In the year since Latifa was kidnapped by her father’s security forces, millions of people around the world have heard her story, in her own words. If you haven’t seen it, take the time to watch the remarkable video she made, in which she lays bare the reality of her life. She may live in a palace, but her account makes it clear that freedom of self-determination can be violated regardless of riches.
You can also read more about Latifa, and the events that led to our involvement in more detail on the official Free Latifa campaign website. You can find the timeline of events here, from her daring dash for freedom across the Dubai-Oman border, to the illegal attack on the Nostromo, and what we at the FreeLatifa campaign and Detained International have done to help her since we received her emergency message. You can also read, watch or listen to the majority of the press coverage on Latifa, and watch regular video updates from us at the campaign and Detained International on the progress of the fight to free Latifa.
One day, hopefully in the not too distant future, we will present you with a video of Latifa greeting all those who fought for her freedom. Latifa is the focus of our campaign, but not because she’s Latifa. Latifa stands for every person, especially every woman, who is held against their will when they have done nothing wrong, and sought only to exercise their UN-recognised right of self-determination.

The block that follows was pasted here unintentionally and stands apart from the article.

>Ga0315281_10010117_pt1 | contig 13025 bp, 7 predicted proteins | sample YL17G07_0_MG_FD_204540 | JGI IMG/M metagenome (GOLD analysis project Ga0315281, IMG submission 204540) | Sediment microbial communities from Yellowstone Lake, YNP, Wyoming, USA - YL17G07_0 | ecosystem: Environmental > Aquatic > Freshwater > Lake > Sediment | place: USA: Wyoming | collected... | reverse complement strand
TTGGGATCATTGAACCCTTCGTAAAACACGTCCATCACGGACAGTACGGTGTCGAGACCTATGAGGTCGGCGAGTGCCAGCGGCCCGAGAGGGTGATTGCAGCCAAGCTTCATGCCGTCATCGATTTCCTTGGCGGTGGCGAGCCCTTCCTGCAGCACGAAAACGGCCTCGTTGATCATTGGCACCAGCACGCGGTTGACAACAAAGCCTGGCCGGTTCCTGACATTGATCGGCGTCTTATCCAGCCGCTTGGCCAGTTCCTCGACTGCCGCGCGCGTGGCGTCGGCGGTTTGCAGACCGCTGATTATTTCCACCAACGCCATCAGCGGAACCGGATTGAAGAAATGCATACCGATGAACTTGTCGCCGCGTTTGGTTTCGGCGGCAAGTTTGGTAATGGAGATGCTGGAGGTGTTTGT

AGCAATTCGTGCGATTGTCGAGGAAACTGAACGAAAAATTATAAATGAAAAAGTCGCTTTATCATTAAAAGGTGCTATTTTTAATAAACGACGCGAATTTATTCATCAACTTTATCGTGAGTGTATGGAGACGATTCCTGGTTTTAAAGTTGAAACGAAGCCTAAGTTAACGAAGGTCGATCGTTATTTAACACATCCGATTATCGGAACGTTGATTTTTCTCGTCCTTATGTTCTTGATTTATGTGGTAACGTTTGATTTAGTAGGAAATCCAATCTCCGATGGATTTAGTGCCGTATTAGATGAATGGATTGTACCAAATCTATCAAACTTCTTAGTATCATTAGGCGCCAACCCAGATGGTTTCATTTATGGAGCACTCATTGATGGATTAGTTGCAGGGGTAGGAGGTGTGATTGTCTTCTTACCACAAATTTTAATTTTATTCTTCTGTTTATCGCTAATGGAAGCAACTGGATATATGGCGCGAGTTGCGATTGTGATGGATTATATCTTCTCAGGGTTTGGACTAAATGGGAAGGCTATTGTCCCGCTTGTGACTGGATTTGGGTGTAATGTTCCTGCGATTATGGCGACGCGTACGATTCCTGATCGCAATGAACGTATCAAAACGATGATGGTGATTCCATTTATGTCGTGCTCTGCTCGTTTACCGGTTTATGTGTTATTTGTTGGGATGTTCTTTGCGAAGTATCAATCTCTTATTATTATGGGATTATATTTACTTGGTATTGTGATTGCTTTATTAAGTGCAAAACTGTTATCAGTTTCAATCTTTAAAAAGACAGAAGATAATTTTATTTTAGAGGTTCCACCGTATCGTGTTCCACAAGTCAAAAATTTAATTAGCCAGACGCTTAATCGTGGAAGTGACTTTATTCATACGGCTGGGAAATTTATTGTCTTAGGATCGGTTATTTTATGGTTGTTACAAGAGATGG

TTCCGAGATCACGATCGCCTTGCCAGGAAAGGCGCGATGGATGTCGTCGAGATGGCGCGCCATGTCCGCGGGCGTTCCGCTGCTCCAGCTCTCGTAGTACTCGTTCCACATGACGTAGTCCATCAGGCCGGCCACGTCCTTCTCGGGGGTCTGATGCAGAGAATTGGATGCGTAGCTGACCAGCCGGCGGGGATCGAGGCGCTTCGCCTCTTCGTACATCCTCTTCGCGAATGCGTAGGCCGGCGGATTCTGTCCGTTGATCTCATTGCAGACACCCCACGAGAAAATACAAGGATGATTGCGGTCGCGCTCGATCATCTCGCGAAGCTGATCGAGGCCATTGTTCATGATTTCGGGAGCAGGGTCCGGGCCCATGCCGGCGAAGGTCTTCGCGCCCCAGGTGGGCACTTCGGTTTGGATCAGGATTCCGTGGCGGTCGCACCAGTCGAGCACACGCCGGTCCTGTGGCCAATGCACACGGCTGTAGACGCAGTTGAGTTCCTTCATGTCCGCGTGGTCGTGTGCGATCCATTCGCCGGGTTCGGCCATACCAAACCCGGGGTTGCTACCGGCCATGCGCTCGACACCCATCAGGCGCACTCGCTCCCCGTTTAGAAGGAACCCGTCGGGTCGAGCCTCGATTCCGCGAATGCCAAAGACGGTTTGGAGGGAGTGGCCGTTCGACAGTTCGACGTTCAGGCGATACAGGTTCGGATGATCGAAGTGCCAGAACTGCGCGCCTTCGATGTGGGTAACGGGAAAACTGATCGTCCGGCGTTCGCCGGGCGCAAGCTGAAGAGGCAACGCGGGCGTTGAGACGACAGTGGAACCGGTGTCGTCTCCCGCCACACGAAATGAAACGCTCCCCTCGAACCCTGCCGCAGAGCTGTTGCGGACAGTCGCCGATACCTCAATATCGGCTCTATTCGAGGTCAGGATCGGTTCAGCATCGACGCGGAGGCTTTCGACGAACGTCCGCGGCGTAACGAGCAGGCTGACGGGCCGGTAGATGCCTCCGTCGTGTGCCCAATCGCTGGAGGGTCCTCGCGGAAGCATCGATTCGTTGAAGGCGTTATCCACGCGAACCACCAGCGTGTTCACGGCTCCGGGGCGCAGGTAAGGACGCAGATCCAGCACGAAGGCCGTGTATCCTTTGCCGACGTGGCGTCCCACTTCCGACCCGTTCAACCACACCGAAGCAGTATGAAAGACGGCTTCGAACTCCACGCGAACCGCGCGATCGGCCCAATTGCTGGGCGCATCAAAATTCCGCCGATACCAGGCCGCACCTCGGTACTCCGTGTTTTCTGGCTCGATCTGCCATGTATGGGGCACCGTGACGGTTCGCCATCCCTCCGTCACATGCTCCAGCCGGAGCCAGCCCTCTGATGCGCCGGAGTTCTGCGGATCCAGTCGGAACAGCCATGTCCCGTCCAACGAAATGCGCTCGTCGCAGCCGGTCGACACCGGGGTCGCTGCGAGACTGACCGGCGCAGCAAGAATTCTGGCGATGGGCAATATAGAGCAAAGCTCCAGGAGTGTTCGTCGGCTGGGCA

Sheikha Latifa bint Mohammed Al Maktoum asked for our help and entrusted us with securing her freedom from the gilded cage in which her father, Sheikh Mohammed bin Rashid Al Maktoum, keeps her as an effective prisoner. We will not let her down. Apart from liking Latifa as a person (the Free Latifa campaign was established and run by her best friend Tiina Jauhiainen with the help of David Haigh), our commitment to fighting for Latifa’s freedom is based on what is at stake here: Latifa stands for every person, especially every woman, who is held against their will when they have done nothing wrong, and sought only to exercise their UN-recognised right of self-determination. We will continue this fight in the courts of law, and before governmental and international organisations such as the United Nations.
The Free Latifa campaign has already been successful in forcing Dubai to reveal that it was state security forces who abducted Latifa in March 2018, and that she is at least alive.
We are now demanding what Latifa has fought for, for years: that she be free to travel to a country of her choice, with her sister Shamsa, free from torture, abuse and duress, and be able to associate with whichever friends, advisors and lawyers she chooses.
Latifa gave us very clear instructions on what to do in the event that her bid for freedom failed. She wanted us to continue to fight for her freedom and to tell her story around the world to inspire others